If you are busy, here’s the condensed version: If you operate a turbine business aircraft and reliability is a key metric, unless you have 24/7 maintenance on the airport, you need an A&P on your staff.
If there is a service center at home station and they provide quality service and are knowledgeable about your aircraft model, it can be cost effective to have the service center perform the maintenance rather than employ a full-time maintenance person. Especially if that service center operates around the clock, or close to it. If you don't fall under that scenario, here are three reasons for having an A&P on your staff.
No one knows your aircraft better than your own A&P. That person gets to know the maintenance that was performed, the issues that the aircraft may have had in the past, and who/where to get the answers when maintenance questions arise. This is important in keeping the aircraft reliable and ready for flight when needed.
The in-house A&P understands your mission. Being your employee, she is fully dedicated to keeping your aircraft airworthy and safe. You will not get a better level of service than having a great employee as your A&P. They can earn back their salary in getting one critical mission off the ground on time.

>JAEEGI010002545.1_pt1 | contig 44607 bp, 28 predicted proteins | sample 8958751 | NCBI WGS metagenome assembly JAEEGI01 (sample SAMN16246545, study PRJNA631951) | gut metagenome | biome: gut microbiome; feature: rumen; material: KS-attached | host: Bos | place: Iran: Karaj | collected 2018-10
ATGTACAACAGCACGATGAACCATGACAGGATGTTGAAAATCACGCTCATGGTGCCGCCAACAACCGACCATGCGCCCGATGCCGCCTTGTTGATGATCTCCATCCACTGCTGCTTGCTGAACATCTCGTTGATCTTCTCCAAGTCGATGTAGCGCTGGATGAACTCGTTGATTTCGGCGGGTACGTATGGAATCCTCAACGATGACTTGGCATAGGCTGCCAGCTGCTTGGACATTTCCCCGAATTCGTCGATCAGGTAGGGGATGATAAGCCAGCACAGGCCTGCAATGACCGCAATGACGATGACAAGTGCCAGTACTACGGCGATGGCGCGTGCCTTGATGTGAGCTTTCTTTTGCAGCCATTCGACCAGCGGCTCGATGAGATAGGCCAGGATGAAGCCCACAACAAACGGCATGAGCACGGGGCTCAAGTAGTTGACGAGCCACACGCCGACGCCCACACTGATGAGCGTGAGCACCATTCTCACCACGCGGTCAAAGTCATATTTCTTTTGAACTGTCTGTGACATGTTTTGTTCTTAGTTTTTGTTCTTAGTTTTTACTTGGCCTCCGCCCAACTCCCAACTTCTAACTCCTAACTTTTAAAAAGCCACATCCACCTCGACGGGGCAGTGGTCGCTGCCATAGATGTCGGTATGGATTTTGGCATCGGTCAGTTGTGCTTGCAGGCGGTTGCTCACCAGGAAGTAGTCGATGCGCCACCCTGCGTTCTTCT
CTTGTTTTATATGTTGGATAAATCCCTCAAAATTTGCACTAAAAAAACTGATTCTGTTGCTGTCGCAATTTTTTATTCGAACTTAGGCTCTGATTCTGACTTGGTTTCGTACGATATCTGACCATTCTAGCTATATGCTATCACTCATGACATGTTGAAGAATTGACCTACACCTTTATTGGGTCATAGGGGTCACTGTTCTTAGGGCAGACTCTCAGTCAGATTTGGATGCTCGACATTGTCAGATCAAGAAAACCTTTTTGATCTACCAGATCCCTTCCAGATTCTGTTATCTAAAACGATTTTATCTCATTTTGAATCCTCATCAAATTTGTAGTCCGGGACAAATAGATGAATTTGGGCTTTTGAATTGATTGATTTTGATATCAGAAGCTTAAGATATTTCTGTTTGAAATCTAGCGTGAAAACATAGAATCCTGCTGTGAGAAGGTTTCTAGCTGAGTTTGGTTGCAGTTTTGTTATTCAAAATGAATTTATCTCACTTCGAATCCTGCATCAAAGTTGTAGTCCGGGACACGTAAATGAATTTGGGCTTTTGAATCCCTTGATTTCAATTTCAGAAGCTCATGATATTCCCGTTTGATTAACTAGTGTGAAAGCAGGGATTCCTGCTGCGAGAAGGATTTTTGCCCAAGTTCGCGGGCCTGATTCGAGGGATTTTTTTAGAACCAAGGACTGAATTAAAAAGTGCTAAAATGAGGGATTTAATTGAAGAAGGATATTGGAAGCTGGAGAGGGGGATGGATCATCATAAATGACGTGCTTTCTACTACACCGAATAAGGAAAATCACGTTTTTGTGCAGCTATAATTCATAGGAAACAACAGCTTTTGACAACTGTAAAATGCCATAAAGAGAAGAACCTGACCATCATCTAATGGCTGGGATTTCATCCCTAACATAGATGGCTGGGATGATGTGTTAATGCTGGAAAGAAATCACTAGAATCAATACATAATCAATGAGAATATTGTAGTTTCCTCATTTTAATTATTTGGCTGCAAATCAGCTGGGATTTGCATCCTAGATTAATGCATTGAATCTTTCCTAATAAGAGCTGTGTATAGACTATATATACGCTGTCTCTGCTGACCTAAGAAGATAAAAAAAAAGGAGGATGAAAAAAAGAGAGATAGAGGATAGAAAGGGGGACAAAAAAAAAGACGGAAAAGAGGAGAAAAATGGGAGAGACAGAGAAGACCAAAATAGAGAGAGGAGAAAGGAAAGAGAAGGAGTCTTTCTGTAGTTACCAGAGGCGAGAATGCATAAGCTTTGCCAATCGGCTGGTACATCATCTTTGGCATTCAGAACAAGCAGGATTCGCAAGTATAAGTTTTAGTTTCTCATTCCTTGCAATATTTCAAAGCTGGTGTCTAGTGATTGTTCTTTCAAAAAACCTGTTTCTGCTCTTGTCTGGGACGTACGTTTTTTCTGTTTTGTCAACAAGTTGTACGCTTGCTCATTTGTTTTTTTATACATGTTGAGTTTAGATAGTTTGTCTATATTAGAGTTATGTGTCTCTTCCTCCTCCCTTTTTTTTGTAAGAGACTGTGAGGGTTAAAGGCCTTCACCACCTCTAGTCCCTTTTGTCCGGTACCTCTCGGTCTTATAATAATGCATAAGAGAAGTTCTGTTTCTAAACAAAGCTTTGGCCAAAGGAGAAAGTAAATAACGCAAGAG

When your aircraft is in for heavy maintenance, you're A&P is also your advocate in keeping the aircraft maintenance on time and within budget. While a good service center makes every effort to get the job done on time, the personal attention from your A&P will make that much more likely to happen.
The older and more complex your aircraft, the more critical it is to have the A&P on your staff. As with any aircraft, there may be minor issues that can delay your departure. The A&P being immediately available will enable a high level of dispatch reliability. In-house maintenance staff gives you the dedicated response on your schedule and is there to serve just you.
One of our clients has a 30+ year-old twin turboprop. Their limited budget includes a skilled A&P. Their dispatch reliability is in excess of 95% and their downtime due to unscheduled maintenance is far lower than you'd expect from an old aircraft. The maintenance manuals for their plane have notes and annotations representing the years of accumulated knowledge on how to maintain their aircraft. In these and many other cases, having the A&P on staff provides a level of skill and knowledge that enables the operator to maximize the utility of their aircraft.
I've heard from a number of operators that their A&P's salary was paid for at the first major inspection. Having the A&P on staff is cheap insurance for an on time departure. This further enables the executives to conduct their business in the most efficient manner.